Now Jon Rauch doesn’t really have a fastball. He has sort of a nice curveball, and is a nice complementary piece to any major league bullpen. But he isn’t a closer. At the same time, however, Jon Rauch is not scared. Jon Rauch struck out Derek Jeter, the guy who always gets on base against the Twins when the game is on the line, whether it be by hit or walk or fielders choice or a mishandled ground out. He struck out Brett Gardner, the sort of Yankee player who’s the 9th guy on the team, the guy all the fans want to see benched in favor of trading for an established slugger, the guy that keeps the team from having a stud at every position on the diamond. The guy that, like Miguel Cairo, always sets up the big inning. Jon Rauch struck out Mark Texiera, the middle of the order slugger who always bats when the tying run is on base, the guy who won game 2 of the series last year with a home run. Jon Rauch isn’t a closer. But he sure as hell is not afraid.

Now most independent baseball blogs are very much up to date with statistical analysis, but sometimes I think that can go too far. Sure, managers saying that they don’t want slow, high OBP guys because they clog up the bases is completely irrational and counterproductive. And certainly praising high energy, gutty players like David Eckstein despite the fact they can’t hit is likewise not in any teams best interest. But there are certain intangibles that really, and I know there’s some ridiculous stat guy who thinks he can say otherwise*, shouldn’t fit into statistical analysis. Jon Rauch doesn’t just have neck tattoos, he is the sort of guy who gets neck tattoos. Joe Nathan is big and tall, sure, but he’s more Mikey from the show Recess than.. Spinelli. Jon Rauch is Spinelli. When you go up to bat in kickball and you’re either facing Mikey or Spinelli, it doesn’t matter as much that Mikey is a better pitcher. In heated moments, fear matters. If you’re facing someone who’s up there sweating and twitching, and you’re playing on the most decorated team in sports history, don’t tell me that doesn’t give you extra confidence. Don’t tell me that doesn’t mean that when that pitch is coming down the middle, you’re not 100% sure you’re going to be a hero.

*Me in a few paragraphs

Last year the two most badass pitchers the Twins had were Nick Blackburn and Carl Pavano. They shut the Yankees down. Brian Duensing did not. Scott Baker wouldn’t have. Kevin Slowey would have given up 9 home runs. I’m not saying this theory is definitely right 100% of the time. There is too much random occurrence in baseball for that to be possible. But the Twins ineptitude against the Yankees is too large of a sample size to ignore. Pitching effectively has a lot to do with fear. I’m sure a lot of pitchers would tell you that. Bob Gibson, for one (Circle me Tim McCarver?).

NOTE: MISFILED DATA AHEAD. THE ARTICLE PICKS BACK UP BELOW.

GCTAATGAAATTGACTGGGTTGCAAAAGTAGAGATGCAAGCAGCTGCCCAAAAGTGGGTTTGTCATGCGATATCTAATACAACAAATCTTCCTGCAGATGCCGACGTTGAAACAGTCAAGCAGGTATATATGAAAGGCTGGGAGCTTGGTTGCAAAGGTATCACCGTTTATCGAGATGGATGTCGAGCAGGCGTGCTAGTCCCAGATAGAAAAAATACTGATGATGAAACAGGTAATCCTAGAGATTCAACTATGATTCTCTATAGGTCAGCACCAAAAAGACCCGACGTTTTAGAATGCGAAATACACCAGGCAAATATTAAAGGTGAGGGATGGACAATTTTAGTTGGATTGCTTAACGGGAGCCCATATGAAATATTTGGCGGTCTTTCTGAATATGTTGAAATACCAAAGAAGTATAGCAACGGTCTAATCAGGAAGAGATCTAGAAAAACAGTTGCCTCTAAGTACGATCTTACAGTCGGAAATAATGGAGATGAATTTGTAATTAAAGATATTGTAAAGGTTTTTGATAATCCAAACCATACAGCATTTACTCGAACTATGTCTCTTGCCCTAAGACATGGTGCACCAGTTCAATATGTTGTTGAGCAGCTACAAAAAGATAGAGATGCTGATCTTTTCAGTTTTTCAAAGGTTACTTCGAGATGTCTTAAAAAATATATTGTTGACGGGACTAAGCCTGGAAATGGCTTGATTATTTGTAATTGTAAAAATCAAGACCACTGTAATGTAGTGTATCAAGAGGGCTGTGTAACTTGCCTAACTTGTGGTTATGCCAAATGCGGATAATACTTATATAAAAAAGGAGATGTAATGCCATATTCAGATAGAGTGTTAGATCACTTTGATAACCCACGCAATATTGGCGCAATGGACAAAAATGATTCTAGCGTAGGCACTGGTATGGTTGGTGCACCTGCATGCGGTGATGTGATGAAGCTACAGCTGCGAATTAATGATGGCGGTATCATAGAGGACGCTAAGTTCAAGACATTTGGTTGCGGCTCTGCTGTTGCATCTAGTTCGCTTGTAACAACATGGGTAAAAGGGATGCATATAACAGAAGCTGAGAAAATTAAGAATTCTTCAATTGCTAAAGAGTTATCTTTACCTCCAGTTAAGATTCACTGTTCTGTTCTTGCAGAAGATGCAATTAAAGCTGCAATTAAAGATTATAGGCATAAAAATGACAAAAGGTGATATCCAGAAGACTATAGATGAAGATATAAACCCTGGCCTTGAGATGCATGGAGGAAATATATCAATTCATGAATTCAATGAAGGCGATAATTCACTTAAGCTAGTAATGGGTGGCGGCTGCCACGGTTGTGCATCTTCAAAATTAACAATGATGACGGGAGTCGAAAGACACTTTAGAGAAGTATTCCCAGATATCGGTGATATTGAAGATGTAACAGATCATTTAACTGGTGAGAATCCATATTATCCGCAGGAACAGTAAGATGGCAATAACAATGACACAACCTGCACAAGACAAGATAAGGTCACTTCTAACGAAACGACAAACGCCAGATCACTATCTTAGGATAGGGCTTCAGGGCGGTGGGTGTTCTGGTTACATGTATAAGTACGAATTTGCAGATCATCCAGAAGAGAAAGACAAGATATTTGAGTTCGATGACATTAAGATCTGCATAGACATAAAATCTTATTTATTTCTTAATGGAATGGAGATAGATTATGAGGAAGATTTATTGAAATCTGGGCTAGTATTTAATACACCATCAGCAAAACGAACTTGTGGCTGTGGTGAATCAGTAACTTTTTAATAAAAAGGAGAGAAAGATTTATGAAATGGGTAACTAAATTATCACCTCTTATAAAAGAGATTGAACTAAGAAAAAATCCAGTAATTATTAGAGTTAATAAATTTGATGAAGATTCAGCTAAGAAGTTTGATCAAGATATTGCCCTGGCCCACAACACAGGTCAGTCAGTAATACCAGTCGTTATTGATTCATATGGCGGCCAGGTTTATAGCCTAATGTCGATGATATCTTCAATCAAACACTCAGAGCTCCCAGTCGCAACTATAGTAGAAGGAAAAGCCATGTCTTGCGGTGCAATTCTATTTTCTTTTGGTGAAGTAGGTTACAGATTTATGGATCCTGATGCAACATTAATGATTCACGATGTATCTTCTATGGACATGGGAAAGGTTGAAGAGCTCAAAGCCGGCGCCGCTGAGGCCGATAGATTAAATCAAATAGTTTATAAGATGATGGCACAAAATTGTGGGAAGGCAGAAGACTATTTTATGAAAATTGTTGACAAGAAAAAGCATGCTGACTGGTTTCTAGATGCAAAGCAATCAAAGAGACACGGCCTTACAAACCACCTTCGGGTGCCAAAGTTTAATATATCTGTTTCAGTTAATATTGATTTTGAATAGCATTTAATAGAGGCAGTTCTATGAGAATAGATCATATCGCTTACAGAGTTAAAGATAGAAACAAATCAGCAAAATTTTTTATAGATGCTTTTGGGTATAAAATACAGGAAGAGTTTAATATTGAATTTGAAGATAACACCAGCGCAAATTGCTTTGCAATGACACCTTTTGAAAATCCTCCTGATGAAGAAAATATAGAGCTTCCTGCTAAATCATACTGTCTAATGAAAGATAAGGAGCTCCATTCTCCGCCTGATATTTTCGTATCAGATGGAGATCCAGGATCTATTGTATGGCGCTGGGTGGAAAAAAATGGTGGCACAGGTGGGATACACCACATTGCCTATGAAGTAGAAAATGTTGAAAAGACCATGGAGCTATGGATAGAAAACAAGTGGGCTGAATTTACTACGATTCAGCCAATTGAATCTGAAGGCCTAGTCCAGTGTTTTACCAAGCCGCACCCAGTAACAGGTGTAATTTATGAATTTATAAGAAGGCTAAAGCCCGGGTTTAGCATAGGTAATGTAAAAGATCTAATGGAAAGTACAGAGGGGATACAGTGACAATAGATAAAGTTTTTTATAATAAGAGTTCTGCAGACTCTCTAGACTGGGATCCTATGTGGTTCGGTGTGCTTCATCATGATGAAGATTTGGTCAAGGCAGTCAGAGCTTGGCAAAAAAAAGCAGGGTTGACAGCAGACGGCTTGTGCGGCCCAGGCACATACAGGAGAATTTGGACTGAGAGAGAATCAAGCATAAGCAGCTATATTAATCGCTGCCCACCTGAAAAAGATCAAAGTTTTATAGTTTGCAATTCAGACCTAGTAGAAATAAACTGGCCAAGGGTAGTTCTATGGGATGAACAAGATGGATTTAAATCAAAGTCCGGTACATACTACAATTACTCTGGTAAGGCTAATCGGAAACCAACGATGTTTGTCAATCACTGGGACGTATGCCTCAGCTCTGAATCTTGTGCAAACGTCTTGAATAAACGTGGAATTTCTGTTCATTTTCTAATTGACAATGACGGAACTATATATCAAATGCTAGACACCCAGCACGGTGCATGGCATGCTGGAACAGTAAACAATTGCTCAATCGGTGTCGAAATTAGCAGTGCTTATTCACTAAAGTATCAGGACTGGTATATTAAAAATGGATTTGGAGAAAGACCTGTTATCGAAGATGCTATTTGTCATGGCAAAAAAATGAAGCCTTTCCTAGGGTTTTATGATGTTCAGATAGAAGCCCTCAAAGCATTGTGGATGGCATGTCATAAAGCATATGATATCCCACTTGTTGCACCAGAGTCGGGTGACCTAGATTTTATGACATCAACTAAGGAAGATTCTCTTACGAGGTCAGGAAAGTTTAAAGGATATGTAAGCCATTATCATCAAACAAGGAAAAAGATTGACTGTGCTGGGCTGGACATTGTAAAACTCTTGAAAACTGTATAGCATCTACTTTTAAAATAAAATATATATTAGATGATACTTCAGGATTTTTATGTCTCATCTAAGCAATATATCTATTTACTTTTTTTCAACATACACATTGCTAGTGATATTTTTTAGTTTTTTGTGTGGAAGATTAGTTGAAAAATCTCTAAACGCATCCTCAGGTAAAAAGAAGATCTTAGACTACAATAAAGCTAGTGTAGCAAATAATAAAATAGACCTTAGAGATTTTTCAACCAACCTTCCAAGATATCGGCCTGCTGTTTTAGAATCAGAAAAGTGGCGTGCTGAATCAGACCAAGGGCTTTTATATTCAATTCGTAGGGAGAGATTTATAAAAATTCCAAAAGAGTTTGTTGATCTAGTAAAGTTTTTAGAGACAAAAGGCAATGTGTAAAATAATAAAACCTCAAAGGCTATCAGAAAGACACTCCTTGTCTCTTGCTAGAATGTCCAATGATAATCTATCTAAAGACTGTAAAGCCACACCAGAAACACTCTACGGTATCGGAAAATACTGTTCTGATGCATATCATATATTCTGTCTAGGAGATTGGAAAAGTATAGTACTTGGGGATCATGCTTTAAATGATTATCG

There is one way to measure this, I might add. A study would have to be done, in which a pitcher described as badass, or otherwise tough, or big game oriented, was included. Also included would be a fluffy scare no one type pitcher. Let’s say Barry Zito and Roy Halladay. Both good pitchers (Except Zito the past few years). Someone would have to find a way to measure the amount of stuff that those two pitchers had on every start for a length of time, whether by amount of break on their breaking ball, difference between fastball and changeup velocity, or simply velocity on their fastball. Then organize their good stuff days and their not good stuff days. My hypothesis would be that Halladay would have a better FIP on his not good days, comparable to his overall FIP, than Zito. The theory is that although Halladay doesn’t always have great stuff, he has enough of the fear factor to get by. Maybe you can get a hit off him, but he could still stare you down and throw one at your face. Conversely, when Zito doesn’t have good stuff, hitters have no fear and feast on his wimpy fastball and loopy curve. Maybe Halladay’s FIP is 20% worse when he has a bad stuff day, and Zito’s is 50% worse. Just a broad prediction.

Another theory could equate fear with how hard the pitcher throws + how often they throw inside. Do pitchers who throw harder and more inside have better results when they don’t have good stuff?

Couldn’t tell ya. But I would say that it might be a bit hasty to say the Twins failures against the Yankees is completely a random occurrence. If I’m Joe Rogan, THEN FEAR IS A FACTOR.

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Chinks in the ol’ Armor Hold On Now, Reusses